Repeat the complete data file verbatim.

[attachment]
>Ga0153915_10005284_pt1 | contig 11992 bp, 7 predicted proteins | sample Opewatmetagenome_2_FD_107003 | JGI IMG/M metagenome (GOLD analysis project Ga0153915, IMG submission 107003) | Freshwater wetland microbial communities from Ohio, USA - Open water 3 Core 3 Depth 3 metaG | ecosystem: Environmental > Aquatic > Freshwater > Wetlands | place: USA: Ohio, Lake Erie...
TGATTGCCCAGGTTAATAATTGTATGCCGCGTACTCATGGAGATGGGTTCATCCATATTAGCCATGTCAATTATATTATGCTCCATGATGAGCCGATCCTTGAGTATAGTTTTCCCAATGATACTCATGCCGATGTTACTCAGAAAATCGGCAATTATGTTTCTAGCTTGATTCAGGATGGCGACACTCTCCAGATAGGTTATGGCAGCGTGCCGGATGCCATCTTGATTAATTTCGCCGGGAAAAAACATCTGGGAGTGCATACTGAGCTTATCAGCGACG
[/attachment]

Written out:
>Ga0153915_10005284_pt1 | contig 11992 bp, 7 predicted proteins | sample Opewatmetagenome_2_FD_107003 | JGI IMG/M metagenome (GOLD analysis project Ga0153915, IMG submission 107003) | Freshwater wetland microbial communities from Ohio, USA - Open water 3 Core 3 Depth 3 metaG | ecosystem: Environmental > Aquatic > Freshwater > Wetlands | place: USA: Ohio, Lake Erie...
TGATTGCCCAGGTTAATAATTGTATGCCGCGTACTCATGGAGATGGGTTCATCCATATTAGCCATGTCAATTATATTATGCTCCATGATGAGCCGATCCTTGAGTATAGTTTTCCCAATGATACTCATGCCGATGTTACTCAGAAAATCGGCAATTATGTTTCTAGCTTGATTCAGGATGGCGACACTCTCCAGATAGGTTATGGCAGCGTGCCGGATGCCATCTTGATTAATTTCGCCGGGAAAAAACATCTGGGAGTGCATACTGAGCTTATCAGCGACG